West Carrollton’s downtown corridor target of new study

West Carrollton is hiring a consultant to map the future of its West Central Avenue corridor, focusing on the former sites of two paper mills at the city’s center.

A Columbus firm is the choice to perform the study, a strategic plan that involves the district spanning Central from Elm Street to Miami Avenue. It includes the former sites of the Fraser and Ahlstrom mills, the senior center, the north side of West Central and runs parallel to the Great Miami River, according to the city.

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The former Fraser and Ahlstrom sites include more than 60 acres that have been vacant since being demolished in 2014 and 2015, respectively, West Carrollton Planning Director Greg Gaines said.

OHM Advisors is expected to take about nine months on the redevelopment plan. It involves a heavily-residential area, which “creates a different dynamic that we want to be sensitive to,” Gaines said.

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“So I think the study’s going to have a lot of public involvement from the standpoint of planning commission, but also the neighborhood – stakeholders in that area, both residential and non-residential,” he said.

The goal is to create a plan that is “market-based and sustainable that at the same time is going to be complementary to what’s there now in the neighborhood,” Gaines added.

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The city will pay OHM $62,500, records show, $50,000 from Montgomery County Land Bank funds approved last year. OHM was tied for the three lowest bids from seven firms in Ohio, Kentucky and Illinois, documents show.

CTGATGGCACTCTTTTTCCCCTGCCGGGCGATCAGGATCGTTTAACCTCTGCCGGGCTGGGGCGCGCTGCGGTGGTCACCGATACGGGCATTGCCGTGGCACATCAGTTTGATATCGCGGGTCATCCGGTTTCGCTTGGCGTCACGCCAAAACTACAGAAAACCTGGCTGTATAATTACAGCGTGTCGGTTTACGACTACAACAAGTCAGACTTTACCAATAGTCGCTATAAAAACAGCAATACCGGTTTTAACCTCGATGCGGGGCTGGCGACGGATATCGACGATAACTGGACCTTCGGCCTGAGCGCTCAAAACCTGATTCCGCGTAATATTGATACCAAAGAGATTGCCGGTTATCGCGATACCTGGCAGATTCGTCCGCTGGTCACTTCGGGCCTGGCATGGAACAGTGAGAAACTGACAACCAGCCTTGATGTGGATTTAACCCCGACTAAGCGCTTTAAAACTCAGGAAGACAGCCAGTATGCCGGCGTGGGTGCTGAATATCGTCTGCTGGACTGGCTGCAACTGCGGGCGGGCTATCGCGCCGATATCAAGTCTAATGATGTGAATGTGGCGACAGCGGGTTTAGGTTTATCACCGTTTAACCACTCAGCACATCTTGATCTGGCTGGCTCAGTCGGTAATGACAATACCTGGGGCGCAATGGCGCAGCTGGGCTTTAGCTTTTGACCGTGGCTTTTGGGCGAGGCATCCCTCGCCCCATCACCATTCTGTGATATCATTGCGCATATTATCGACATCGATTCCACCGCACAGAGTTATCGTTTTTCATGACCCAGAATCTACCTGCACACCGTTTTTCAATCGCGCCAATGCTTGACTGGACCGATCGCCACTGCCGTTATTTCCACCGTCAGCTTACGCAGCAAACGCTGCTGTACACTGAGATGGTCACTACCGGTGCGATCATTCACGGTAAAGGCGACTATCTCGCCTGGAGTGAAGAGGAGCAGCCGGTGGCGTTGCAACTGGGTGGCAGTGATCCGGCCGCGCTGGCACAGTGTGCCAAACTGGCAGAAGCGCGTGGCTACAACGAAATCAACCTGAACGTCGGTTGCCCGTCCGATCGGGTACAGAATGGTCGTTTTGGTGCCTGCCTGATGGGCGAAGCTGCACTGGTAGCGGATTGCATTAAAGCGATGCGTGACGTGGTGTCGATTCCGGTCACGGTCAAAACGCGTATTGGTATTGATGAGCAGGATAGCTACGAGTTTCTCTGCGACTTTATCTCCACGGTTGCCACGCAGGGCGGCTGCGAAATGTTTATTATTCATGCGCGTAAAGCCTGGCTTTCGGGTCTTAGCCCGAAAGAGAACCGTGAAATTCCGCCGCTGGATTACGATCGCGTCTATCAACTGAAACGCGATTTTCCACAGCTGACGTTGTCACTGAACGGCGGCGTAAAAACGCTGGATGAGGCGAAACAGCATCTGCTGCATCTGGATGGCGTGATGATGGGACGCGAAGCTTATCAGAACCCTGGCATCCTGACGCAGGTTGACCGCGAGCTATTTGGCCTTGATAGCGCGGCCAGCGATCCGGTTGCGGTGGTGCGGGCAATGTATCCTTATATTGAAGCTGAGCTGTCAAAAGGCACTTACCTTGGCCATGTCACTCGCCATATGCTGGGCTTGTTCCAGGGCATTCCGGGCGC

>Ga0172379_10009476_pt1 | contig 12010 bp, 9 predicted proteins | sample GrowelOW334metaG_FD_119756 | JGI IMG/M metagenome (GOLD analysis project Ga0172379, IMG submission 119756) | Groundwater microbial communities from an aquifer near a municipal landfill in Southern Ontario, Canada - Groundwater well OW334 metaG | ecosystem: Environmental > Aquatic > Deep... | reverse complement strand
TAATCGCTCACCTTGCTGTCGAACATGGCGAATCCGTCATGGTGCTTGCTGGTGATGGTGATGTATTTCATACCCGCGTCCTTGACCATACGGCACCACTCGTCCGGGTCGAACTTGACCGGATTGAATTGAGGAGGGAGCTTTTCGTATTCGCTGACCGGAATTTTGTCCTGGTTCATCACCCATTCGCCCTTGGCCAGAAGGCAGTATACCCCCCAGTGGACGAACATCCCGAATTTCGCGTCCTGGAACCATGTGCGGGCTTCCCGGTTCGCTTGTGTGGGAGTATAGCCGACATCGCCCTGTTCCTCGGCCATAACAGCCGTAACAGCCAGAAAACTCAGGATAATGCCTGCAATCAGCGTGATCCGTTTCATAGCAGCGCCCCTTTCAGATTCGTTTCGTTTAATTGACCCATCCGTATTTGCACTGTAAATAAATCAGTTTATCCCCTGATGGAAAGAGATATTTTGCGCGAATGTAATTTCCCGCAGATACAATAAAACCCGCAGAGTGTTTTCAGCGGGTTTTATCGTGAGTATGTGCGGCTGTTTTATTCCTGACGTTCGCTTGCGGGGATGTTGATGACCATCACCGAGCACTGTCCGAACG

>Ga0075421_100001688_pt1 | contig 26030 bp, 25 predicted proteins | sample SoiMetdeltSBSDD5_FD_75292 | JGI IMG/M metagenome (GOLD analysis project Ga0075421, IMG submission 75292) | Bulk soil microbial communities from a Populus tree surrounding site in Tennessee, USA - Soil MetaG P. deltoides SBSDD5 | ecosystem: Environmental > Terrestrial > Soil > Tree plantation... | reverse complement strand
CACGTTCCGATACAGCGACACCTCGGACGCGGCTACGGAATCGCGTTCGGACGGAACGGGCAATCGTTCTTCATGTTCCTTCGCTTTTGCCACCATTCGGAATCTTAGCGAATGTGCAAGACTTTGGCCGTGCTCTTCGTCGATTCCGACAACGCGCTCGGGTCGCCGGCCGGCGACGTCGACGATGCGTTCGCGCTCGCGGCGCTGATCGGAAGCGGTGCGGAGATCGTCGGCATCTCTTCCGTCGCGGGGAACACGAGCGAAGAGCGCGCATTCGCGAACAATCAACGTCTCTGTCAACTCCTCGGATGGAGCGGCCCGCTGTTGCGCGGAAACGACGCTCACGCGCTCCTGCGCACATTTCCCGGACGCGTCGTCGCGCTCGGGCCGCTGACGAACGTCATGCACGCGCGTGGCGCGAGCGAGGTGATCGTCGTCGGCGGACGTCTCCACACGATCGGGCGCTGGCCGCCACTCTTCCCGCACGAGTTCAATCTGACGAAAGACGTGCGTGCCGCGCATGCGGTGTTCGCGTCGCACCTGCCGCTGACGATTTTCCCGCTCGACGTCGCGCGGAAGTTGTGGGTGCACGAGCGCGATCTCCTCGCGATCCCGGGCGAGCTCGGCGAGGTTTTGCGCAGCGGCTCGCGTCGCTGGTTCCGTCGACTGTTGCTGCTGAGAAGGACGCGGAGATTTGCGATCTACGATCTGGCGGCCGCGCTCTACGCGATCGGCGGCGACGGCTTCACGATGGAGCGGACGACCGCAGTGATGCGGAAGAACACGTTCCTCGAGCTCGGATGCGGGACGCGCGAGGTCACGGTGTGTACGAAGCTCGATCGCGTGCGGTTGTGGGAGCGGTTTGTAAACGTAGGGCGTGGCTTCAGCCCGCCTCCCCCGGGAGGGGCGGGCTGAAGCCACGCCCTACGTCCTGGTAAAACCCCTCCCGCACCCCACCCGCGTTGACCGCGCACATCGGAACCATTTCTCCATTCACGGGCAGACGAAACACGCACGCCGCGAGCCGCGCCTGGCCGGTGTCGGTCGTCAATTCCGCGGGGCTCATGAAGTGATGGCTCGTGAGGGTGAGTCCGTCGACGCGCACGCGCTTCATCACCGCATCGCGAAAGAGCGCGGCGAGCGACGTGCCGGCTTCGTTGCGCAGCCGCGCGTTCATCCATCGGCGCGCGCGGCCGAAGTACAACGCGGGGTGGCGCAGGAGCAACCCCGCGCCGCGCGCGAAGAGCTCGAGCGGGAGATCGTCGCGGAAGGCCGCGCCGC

West Carrollton City Council approved OHM’s hiring last week after a recommendation “based on the strength of the proposal and a bid amount within budget,” city records show.

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Other bids included: Envision Group LLC, Cleveland, $55,000; Cyp Studios, Worthington, $61,990; and MKSK, Covington, Ky., $62,500.

The plan will “help us try to get things moving forward for that whole area down there,” said West Carrollton Mayor Jeff Sanner, “making it more inviting for people to come.”

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OHM is working with the suburban Columbus firm of DiSalvo Development Advisors, which will perform “field research and interviews” for the area’s best use, Gaines said.

OHM’s preliminary approach includes eight tasks “aimed at soliciting feedback and insight from the key stakeholders and the community throughout the planning process,” city records show.


OHM will work with the city’s planning commission throughout the process, Gaines said.

Aside from the market study, it will include plans two public workshops, plus a steering committee. Preliminary plans also call for an analysis of existing conditions, alternative redevelopment options and draft of a preferred plan.

MORE: Other articles by Nick Blizzard

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